Easter greetings from Spellbound HQ! I hope yours was lovely. For a last moment of celebratory fun, here’s Easter Parade star Ann Miller wearing a truly unique variation of the Easter bonnet. Inside her floral, hinged top hat sits a real, living rabbit. Miller and rabbit look nonplussed, and the actress does her best to make the look chic.
By msbethg in 1950s, Actresses, Appreciations, Bird of Paradise (1951), Debra Paget, Delmer Daves, Directors, Guy Maddin, Moments, Movies Tags: 1932, 1951, 2015, BAMPFA, Clara Furey, Debra Paget, Debra Paget For Example, Delmer Daves, Dolores del Río, dream, dream-like, Guy Maddin, indigenous, island, King Vidor, natives, offering, oversaturated, Pacific Film Archive, PFA, Polynesian, sacrifice, sacrificial, South Sea, surreal, Technicolor, The Forbidden Room, valcano, volcano
When watching Debra Paget, For Example (2015) and seeing clips of the actress‘s work, I was struck by the beautiful colors and dramatic shots that could be found in many of her films, which I had presumed to be mostly B movies. Maybe they weren’t all quality or fully successful pictures, but I caught myself finding aspects of them to admire.
Bird of Paradise (1951) stood out in this regard. I’ve only seen King Vidor‘s 1932 version starring Dolores del Río in its entirety, not the Delmer Daves‘ remake starring Paget. Dolores looked beautiful in her film and played her part well, but Paget had an acting advantage to make her character’s tragic ending even more impactful–Technicolor and framings like below. The intensity of color suggests the intensity of the heat and flames she’s walking through and the intensity of the lava she will be leaping into..
The colors and subject matter connected me back to another film I’d seen in February at the BAMPFA, Guy Maddin‘s The Forbidden Room (2015). His dream-like mix of genre stories within genre stories connecting to other genre stories that fade in and out of each other as one takes momentary prominence also featured island sequences with their not-so-indigenous-looking natives, volcano shots and flames, and another sacrifice. A Grantland interview cites Vidor’s movie as an influence, it was part of an earlier wave of Polynesian pictures, but it’s easier to see Daves’ movie as having greater influence. It’s in the oversaturated colors; it’s in the shots of another dark-haired woman’s flame-framed face. A great moment will make a film live on–in memories, in the subconscious, in dreams, and maybe once again on the screen. Reinterpretation is a compliment.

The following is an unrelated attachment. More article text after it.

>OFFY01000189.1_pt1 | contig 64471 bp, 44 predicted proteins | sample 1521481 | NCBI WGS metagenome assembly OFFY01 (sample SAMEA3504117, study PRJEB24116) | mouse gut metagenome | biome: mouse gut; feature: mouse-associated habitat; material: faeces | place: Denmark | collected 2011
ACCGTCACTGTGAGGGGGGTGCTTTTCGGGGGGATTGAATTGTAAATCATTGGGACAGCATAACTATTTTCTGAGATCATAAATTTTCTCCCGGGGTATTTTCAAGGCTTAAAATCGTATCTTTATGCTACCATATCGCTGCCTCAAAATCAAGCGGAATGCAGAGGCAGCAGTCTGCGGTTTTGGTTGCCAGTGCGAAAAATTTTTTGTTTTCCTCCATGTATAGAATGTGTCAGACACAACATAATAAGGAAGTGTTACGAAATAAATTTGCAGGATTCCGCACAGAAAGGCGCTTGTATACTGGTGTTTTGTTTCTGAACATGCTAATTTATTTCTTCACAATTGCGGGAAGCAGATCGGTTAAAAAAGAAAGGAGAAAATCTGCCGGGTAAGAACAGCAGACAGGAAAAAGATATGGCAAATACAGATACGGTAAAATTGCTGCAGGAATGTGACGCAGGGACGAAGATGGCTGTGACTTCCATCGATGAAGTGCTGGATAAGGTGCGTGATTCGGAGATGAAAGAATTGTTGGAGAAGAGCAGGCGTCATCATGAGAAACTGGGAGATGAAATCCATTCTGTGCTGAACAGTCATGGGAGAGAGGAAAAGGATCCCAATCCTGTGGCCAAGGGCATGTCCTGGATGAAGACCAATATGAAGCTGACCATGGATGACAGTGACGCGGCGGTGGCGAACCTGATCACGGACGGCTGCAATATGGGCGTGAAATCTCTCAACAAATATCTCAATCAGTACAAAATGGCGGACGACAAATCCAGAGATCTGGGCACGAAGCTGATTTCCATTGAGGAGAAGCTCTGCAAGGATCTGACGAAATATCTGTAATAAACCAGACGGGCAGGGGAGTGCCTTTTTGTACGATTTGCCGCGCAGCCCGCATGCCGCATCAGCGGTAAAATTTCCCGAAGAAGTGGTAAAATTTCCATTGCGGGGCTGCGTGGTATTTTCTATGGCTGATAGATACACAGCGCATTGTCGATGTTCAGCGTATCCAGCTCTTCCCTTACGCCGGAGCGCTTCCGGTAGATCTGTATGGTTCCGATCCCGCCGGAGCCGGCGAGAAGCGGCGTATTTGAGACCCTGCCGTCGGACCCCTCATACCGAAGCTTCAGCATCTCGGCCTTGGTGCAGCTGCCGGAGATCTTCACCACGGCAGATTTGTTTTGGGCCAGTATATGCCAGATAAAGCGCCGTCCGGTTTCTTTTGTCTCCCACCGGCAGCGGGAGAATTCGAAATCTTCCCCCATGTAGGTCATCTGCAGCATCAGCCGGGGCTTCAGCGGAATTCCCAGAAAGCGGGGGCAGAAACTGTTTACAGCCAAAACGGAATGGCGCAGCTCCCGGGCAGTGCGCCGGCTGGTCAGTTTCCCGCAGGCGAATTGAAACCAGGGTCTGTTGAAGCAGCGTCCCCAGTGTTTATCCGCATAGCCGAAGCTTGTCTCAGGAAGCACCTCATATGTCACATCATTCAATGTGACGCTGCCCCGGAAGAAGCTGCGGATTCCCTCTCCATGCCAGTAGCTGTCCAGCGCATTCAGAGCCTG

By msbethg in 1900s, Actresses, Directors, Easter, Era, Films, Genres, Holidays, Julienne Mathieu, Les oeufs de Pâques, Segundo de Chomón, Silent Film, Trick Films Tags: Abel Gance, actress, actresses, de Chomón, director, directors, Easter, French, Gance, Georges Méliès, holiday, holidays, holidays in movies, Julienne Mathieu, Les oeufs de Pâques, Méliès, novelty, novelty film, novelty films, Pathé, Pathé Frères, Segundo de Chomón, Spanish, surreal, surrealism, trick, trick film, trick films
As an Easter treat, here’s the delightfully magical silent short Les oeufs de Pâques. The film was written and directed by Segundo de Chomón for Pathé Frères. A contemporary of Georges Méliès, de Chomón was often compared to the other director due to their work in trick films, but the Spanish director would go on to work in other genres and for other directors, like Abel Gance. If you’ve seen other French silents from this era, then you might recognize this one’s lead actress Julienne Mathieu. She was de Chomón’s wife, and she started in films before he. She encouraged him to seek film work, so we have both to thank for the creation of this bit of whimsy in more than one way!
By msbethg in Genres, Pablo Berger, Quotations, Silent Film Tags: addicting, addiction, Blancanieves, cinema, director, film, Film Programme, films, hypnotic, Pablo Berger, quotation, quote, silent, silent cinema, Silent Film, silent films, Snow White, surreal
“Silent cinema can become like an hypnotic experience. I think you can get entranced. It’s almost like a voodoo experience. At least it has happened to me, and I really believe that some of film viewers, they have to give a chance to silent cinema because they have to be brave, because I have a feeling that some people that they say, ‘Oh, no silent film!’ If they taste it, I think it can become an addiction.”